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Polio Symptoms and Treatment

Updated on November 28, 2009

Polio is a frightening disease that can be totally prevented but cannot be cured. Once you catch this virus, doctors can do very little to prevent permanent paralysis, maimed and withered limbs, and possible death. The public still consider poliomyelitis to be a disease of the past, but this is not so. Polio is endemic in many third-world countries, and a drop in community vaccination rates could result in several hundred children in developed countries showing the frightening symptoms of polio.

You cannot even claim fear of injections as a reason for avoiding the vaccination. Thanks to a New York bacteriologist, Albert Sabin, we have a vaccine named after him that can be taken as two drops by mouth. Polio is therefore a potentially fatal disease that can be prevented by a simple oral vaccination that is given on four occasions before 18 months of age. The vaccine is extremely effective, safe, and has no side effects. Yet, polio still exists. Why? The only possible answer is laziness and ignorance, and after reading this, you can no longer plead ignorance, only laziness.

Talk to people who were parents of young children in 1956. That was the last year before the original Salk injectable vaccine became available, and it was the year of the last polio epidemic. Those parents were scared, so scared for their children, that when the vaccine became available, there were queues down the street from the clinic front doors that rivaled the scene before a sell out Taylor Swift concert. They wanted their children protected, and as soon as possible. Today, the vaccine is available from most general practitioners - no fuss, no pain and no queues.

Children are not the only people at risk, adults too may catch polio. Many older members of the community have never had any form of polio vaccine, and those who had the Salk vaccine in childhood may no longer be protected. Although excellent in its time, the Salk vaccine may not give lifelong protection. As a result, all adults who have not had four oral Sabin vaccines, should have a full course of these as well.

Polio is due to a virus, one of those incredibly small particles of matter that cause disease as diverse as measles and hepatitis, the common cold and shingles. Antibiotics have no effect upon them, and there is no cure. The polio virus causes muscle spasm and paralysis, and if the muscles of breathing or the heart are affected, the patient may die or remain on a respirator for life. The virus passes from one person to another through droplets in the breath or by touch.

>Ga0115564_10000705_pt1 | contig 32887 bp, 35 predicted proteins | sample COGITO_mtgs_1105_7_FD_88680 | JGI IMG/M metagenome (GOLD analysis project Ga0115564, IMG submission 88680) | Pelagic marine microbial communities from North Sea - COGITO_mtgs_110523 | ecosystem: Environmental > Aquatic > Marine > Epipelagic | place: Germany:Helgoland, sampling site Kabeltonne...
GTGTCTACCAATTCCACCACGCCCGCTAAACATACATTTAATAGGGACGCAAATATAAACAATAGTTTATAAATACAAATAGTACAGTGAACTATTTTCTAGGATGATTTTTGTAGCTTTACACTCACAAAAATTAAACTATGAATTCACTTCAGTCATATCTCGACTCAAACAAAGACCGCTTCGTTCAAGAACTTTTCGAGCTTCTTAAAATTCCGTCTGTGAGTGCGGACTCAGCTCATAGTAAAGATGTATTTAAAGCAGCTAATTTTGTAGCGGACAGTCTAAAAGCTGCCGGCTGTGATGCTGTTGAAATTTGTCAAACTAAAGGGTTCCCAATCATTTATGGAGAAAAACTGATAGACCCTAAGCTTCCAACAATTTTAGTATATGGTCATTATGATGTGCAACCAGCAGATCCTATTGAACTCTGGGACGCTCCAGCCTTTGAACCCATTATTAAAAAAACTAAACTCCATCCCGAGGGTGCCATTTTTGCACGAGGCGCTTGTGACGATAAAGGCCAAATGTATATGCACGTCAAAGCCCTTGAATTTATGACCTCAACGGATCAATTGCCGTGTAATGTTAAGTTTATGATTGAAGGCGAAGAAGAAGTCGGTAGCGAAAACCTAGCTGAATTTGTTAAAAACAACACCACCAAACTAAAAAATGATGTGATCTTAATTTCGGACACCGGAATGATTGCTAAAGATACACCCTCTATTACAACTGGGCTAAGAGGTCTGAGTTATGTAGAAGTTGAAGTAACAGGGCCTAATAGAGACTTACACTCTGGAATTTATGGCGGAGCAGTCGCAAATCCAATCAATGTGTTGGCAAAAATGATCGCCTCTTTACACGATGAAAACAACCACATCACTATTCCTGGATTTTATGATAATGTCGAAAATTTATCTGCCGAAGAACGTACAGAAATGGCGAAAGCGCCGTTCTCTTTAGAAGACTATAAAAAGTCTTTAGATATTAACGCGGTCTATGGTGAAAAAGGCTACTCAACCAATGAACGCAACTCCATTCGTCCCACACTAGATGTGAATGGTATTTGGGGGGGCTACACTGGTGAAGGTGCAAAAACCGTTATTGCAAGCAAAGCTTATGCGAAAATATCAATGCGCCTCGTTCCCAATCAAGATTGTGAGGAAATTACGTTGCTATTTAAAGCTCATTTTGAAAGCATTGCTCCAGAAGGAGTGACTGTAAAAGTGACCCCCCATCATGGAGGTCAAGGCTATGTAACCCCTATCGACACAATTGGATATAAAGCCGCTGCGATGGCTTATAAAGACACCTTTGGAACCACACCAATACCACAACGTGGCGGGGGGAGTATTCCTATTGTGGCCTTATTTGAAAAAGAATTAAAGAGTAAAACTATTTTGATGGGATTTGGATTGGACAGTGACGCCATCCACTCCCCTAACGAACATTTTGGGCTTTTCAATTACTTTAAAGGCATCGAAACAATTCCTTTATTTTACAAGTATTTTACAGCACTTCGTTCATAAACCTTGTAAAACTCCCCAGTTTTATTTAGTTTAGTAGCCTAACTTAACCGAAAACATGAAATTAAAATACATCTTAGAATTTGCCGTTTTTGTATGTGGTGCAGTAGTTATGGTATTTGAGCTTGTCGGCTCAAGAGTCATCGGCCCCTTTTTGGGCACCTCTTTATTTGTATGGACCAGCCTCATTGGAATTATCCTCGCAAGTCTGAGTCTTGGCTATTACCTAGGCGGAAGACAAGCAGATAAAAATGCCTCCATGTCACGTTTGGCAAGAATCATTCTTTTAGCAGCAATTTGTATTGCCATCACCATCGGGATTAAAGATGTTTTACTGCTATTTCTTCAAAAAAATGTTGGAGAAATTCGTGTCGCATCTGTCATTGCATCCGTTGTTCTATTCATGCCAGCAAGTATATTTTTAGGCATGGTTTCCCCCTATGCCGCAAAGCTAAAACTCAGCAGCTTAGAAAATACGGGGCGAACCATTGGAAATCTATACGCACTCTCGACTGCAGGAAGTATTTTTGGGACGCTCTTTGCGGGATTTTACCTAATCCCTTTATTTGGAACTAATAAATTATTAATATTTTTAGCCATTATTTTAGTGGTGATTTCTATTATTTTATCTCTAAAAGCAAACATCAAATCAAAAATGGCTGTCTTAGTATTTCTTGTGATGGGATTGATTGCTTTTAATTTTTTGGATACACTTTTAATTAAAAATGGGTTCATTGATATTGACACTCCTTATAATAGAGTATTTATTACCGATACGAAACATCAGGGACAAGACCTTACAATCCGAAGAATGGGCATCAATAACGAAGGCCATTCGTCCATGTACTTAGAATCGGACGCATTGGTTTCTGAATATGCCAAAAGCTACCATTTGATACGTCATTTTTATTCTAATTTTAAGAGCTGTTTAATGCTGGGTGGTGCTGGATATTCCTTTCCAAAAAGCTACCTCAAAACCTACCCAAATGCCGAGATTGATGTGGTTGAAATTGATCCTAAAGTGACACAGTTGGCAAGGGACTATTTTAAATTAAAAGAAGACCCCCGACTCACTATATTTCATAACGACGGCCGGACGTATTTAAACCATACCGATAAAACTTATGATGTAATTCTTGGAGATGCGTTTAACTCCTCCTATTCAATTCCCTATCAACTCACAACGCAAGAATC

Please ensure that you and your children are adequately protected against this still dangerous disease.

Please Note:

  • The information provided on this page is not intended as a substitute for the advice of a registered physician or other healthcare professional.

  • The content of this page is intended only to provide a summary and general overview. Do not use this information to disregard medical advice, nor to delay seeking medical advice.

  • Be sure to consult with your doctor for a professional diagnosis and appropriate medical treatment.


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    • Health-n-Fitness profile imageAUTHOR


      8 years ago

      Very interesting. Thanks for that Leslie.

    • lesliedrawdy profile image


      8 years ago

      The oral vaccine is no longer used in the U.S. because the few cases of Polio linked to vaccination as the cause have been traced to the oral Sabin vaccine. This however has remained the primary means of vaccination worldwide for polio irradication due to cost effectiveness and ease of administration. However, recent increases in a mutated form of polio in Africa have been traced to the use of the Sabin vaccine. The Sabin (oral) vaccine uses "weakened" strain of the live poliovirus, whereas the Salk (injectable) vaccine uses dead poliovirus.


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